EP2546018A1 (en) * 2011-07-13 2013-01-16 Reu-Schweisstechnik GmbH Device for lifting an electrode cap with at least two opposing forks
US20130199077A1 (en) * 2012-02-07 2013-08-08 Ronnie Tatum Fishing swivel snap device
US20130305896A1 (en) * 2012-03-23 2013-11-21 The National Telephone Supply Company Cutter dies
US20130326882A1 (en) * 2012-06-06 2013-12-12 Milwaukee Electric Tool Corporation Hand tool including a wire strippers
US20140182441A1 (en) * 2012-03-23 2014-07-03 Philip J Pisczak Cutter dies
US9291773B2 (en) 2012-10-16 2016-03-22 Corning Cable Systems Llc Stripping apparatus and methods for tight-buffered optical fibers
US20160099553A1 (en) * 2014-10-02 2016-04-07 3M Innovative Properties Company Disposable optical fiber coating removal tool
US20160103291A1 (en) * 2013-08-26 2016-04-14 Ripley Tools. Llc Multi-hole center-fed fiber optic stripping apparatus
WO2017218340A1 (en) * 2016-06-13 2017-12-21 Fiskars Brands, Inc. Multi-function fishing tool

Citations (9)

* Cited by examiner, † Cited by third party
Publication number Priority date Publication date Assignee Title
US785392A (en) * 1904-03-09 1905-03-21 John E Williams Tool for removing insulation from wires.
US1857731A (en) * 1931-04-21 1932-05-10 Lund Arne Wire stripping tool
DE955330C (en) * 1952-10-26 1957-01-03 Siemens Ag Stripping pliers
GB975476A (en) * 1962-10-16 1964-11-18 Hellermann Ltd Improvements in or relating to hand tools for cutting cables and the like and stripping the sleeves from cables
US3237300A (en) * 1963-03-25 1966-03-01 Townsend Mary Dorothy Insulation cutting pliers having parallel longitudinal and transverse cutting edges
US3696509A (en) * 1970-09-10 1972-10-10 Panhandle Eastern Pipe Line Co Dies for cutting electrical cable
US4117749A (en) * 1976-08-09 1978-10-03 The United States Of America As Represented By The Administrator Of The National Aeronautics And Space Administration Wire stripper
US4447949A (en) * 1982-09-30 1984-05-15 Kane Michael W Wire stripper
US4738027A (en) * 1985-03-27 1988-04-19 Amp Incorporated Apparatus for stripping insulation from electrical cable

Patent Citations (9)

* Cited by examiner, † Cited by third party
Publication number Priority date Publication date Assignee Title
US785392A (en) * 1904-03-09 1905-03-21 John E Williams Tool for removing insulation from wires.
US1857731A (en) * 1931-04-21 1932-05-10 Lund Arne Wire stripping tool
DE955330C (en) * 1952-10-26 1957-01-03 Siemens Ag Stripping pliers
GB975476A (en) * 1962-10-16 1964-11-18 Hellermann Ltd Improvements in or relating to hand tools for cutting cables and the like and stripping the sleeves from cables
US3237300A (en) * 1963-03-25 1966-03-01 Townsend Mary Dorothy Insulation cutting pliers having parallel longitudinal and transverse cutting edges
US3696509A (en) * 1970-09-10 1972-10-10 Panhandle Eastern Pipe Line Co Dies for cutting electrical cable
US4117749A (en) * 1976-08-09 1978-10-03 The United States Of America As Represented By The Administrator Of The National Aeronautics And Space Administration Wire stripper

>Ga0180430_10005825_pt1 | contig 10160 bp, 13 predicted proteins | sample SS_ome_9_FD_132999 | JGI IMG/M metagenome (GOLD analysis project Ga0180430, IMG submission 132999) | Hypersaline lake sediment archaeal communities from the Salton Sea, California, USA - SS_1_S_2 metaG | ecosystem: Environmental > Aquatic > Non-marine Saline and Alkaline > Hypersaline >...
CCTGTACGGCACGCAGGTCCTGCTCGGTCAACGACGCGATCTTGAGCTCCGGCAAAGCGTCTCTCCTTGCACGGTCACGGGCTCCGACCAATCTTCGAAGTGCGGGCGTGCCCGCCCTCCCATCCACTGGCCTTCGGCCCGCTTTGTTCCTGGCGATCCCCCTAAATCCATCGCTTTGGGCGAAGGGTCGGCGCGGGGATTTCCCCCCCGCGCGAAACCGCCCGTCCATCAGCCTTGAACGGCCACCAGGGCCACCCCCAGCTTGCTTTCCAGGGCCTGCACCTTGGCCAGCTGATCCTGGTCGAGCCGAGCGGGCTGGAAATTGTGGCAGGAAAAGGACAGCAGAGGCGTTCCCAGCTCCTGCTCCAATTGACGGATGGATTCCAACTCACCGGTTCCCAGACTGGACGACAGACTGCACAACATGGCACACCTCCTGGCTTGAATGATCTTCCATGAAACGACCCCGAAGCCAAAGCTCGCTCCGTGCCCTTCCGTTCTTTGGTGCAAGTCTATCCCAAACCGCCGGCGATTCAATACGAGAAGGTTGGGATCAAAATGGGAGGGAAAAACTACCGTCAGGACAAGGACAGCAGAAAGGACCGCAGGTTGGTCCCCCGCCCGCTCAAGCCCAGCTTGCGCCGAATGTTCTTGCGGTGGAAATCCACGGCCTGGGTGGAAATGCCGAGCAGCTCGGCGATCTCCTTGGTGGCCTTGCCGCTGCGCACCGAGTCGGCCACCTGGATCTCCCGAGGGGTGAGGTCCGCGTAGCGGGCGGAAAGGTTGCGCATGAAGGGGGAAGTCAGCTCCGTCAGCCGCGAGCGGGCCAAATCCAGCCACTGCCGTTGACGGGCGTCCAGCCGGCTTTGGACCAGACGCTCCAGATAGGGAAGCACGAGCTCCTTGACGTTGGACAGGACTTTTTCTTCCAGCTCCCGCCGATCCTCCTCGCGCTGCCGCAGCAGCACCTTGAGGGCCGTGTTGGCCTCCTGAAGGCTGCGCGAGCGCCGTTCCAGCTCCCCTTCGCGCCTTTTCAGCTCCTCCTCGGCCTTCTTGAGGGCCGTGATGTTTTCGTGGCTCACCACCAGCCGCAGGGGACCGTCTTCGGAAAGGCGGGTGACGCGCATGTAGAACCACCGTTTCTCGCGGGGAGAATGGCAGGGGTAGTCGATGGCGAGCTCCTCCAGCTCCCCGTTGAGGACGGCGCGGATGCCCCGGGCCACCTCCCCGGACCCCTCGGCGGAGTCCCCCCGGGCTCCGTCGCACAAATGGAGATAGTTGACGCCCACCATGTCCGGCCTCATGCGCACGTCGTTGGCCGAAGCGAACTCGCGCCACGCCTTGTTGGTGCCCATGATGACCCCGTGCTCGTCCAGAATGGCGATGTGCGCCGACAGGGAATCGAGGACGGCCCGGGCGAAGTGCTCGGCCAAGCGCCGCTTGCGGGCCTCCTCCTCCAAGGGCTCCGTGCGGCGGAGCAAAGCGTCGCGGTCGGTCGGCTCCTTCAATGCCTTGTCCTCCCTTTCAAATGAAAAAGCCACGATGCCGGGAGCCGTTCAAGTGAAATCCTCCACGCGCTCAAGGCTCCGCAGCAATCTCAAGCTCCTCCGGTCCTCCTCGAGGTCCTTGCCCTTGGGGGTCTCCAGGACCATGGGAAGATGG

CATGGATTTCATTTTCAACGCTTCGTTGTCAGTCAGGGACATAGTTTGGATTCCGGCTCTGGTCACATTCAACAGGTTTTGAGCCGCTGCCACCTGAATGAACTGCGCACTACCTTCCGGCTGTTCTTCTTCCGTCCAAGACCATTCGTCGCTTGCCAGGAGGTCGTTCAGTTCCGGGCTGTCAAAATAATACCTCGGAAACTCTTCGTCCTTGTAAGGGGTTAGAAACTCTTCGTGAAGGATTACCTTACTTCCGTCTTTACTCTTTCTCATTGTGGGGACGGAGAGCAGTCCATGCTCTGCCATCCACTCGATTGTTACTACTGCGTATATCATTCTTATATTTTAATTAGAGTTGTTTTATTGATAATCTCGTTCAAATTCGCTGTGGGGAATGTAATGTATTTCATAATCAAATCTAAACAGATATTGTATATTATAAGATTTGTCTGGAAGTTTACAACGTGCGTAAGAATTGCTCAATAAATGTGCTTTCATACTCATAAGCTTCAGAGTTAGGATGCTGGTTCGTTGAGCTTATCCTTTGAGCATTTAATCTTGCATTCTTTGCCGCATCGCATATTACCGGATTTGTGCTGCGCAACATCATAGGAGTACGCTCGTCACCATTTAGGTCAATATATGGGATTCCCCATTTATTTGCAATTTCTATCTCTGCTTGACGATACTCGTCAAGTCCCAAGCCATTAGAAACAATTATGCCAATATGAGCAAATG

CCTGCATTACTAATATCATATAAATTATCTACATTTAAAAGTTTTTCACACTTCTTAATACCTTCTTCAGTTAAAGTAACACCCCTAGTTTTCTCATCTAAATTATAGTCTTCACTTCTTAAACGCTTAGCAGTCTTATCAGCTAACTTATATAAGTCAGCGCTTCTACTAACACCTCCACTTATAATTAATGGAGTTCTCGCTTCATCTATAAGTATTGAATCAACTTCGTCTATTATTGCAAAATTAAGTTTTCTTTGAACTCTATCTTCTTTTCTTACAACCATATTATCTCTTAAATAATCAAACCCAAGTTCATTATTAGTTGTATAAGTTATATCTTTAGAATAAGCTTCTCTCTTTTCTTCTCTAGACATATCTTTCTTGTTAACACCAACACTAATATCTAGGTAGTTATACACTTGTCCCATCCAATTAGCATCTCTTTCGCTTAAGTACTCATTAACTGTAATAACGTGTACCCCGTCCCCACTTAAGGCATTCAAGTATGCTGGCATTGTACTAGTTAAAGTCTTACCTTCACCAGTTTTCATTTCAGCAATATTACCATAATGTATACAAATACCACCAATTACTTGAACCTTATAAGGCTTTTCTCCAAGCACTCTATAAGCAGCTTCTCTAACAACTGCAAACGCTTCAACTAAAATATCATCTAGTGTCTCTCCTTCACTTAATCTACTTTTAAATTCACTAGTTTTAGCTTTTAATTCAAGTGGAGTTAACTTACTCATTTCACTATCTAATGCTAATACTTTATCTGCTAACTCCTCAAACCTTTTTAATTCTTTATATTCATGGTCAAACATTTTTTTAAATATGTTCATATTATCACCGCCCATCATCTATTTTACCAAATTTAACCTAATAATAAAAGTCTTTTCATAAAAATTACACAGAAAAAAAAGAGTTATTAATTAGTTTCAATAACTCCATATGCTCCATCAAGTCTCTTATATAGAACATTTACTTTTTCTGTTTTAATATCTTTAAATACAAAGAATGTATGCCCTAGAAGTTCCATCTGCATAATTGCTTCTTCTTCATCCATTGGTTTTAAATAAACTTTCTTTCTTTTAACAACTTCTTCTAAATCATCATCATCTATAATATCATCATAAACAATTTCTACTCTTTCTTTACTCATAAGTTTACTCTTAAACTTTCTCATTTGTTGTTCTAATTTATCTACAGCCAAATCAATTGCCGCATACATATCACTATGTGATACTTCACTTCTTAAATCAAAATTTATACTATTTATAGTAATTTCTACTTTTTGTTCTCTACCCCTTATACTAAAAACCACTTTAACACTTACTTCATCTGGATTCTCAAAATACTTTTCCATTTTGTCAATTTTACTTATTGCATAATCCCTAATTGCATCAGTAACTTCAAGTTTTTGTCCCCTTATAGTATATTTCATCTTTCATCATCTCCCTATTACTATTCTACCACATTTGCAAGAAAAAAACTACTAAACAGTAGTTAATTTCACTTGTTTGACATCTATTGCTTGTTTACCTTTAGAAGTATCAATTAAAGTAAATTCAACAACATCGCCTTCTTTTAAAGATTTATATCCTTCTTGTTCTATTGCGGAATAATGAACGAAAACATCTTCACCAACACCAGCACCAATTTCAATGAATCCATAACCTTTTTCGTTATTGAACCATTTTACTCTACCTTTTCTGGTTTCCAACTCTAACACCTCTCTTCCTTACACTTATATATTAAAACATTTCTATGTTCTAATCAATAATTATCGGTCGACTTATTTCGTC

US4447949A (en) * 1982-09-30 1984-05-15 Kane Michael W Wire stripper
US4738027A (en) * 1985-03-27 1988-04-19 Amp Incorporated Apparatus for stripping insulation from electrical cable

Cited By (26)

* Cited by examiner, † Cited by third party
Publication number Priority date Publication date Assignee Title
US5412864A (en) * 1991-12-02 1995-05-09 The Okonite Company Method for removing outer protective layer from electrical cable
US5745943A (en) * 1996-11-21 1998-05-05 Bagley; Wendell W. Cable stripping and bending device
US6725533B1 (en) * 2000-03-20 2004-04-27 Lemco Tool Corporation Cable stripping tool
US20020174759A1 (en) * 2001-05-23 2002-11-28 Roberto Bernardelle Method and machine for stripping electric cables
US6823766B2 (en) * 2001-05-23 2004-11-30 Samec Divisione Costruzione Macchine Srl Method and machine for stripping electric cables
US7055200B2 (en) * 2001-12-14 2006-06-06 Mastrad Sa Multi-purpose ice tongs
US20040255388A1 (en) * 2001-12-14 2004-12-23 Mathieu Lion Multi-purpose ice tongs
US6588039B1 (en) 2002-03-21 2003-07-08 Stride Tool, Inc. Plier tool and process
US20060075642A1 (en) * 2003-11-10 2006-04-13 Elkins Bert V Tool for cutting cable ties leaving a round end
US7174640B2 (en) * 2003-11-10 2007-02-13 Bert Vinson Elkins Tool for cutting cable ties leaving a round end
US20070032184A1 (en) * 2005-08-05 2007-02-08 Ciochetti Michael J Sr Crab leg meat extractor
US20120204413A1 (en) * 2011-02-14 2012-08-16 Kyle Dean Hedrick Cutting, stripping and crimping all-in-one tool
US9059573B2 (en) * 2011-02-14 2015-06-16 Textron Innovations Inc. Cutting, stripping and crimping all-in-one tool
EP2546018A1 (en) * 2011-07-13 2013-01-16 Reu-Schweisstechnik GmbH Device for lifting an electrode cap with at least two opposing forks
US20130199077A1 (en) * 2012-02-07 2013-08-08 Ronnie Tatum Fishing swivel snap device
US20140182441A1 (en) * 2012-03-23 2014-07-03 Philip J Pisczak Cutter dies
US20130305896A1 (en) * 2012-03-23 2013-11-21 The National Telephone Supply Company Cutter dies
US20130326882A1 (en) * 2012-06-06 2013-12-12 Milwaukee Electric Tool Corporation Hand tool including a wire strippers
US9291773B2 (en) 2012-10-16 2016-03-22 Corning Cable Systems Llc Stripping apparatus and methods for tight-buffered optical fibers
US20160103291A1 (en) * 2013-08-26 2016-04-14 Ripley Tools. Llc Multi-hole center-fed fiber optic stripping apparatus
US10317641B2 (en) * 2013-08-26 2019-06-11 Ripley Tools, Llc Multi-hole center-fed fiber optic stripping apparatus
US20160099553A1 (en) * 2014-10-02 2016-04-07 3M Innovative Properties Company Disposable optical fiber coating removal tool
US9748747B2 (en) * 2014-10-02 2017-08-29 3M Innovative Properties Company Disposable optical fiber coating removal tool
WO2017218340A1 (en) * 2016-06-13 2017-12-21 Fiskars Brands, Inc. Multi-function fishing tool
US10306876B2 (en) 2016-06-13 2019-06-04 Fiskars Brands, Inc. Multi-function fishing tool
US10512254B2 (en) 2016-06-13 2019-12-24 Fiskars Brands, Inc. Multi-function fishing tool

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Effective date: 19951108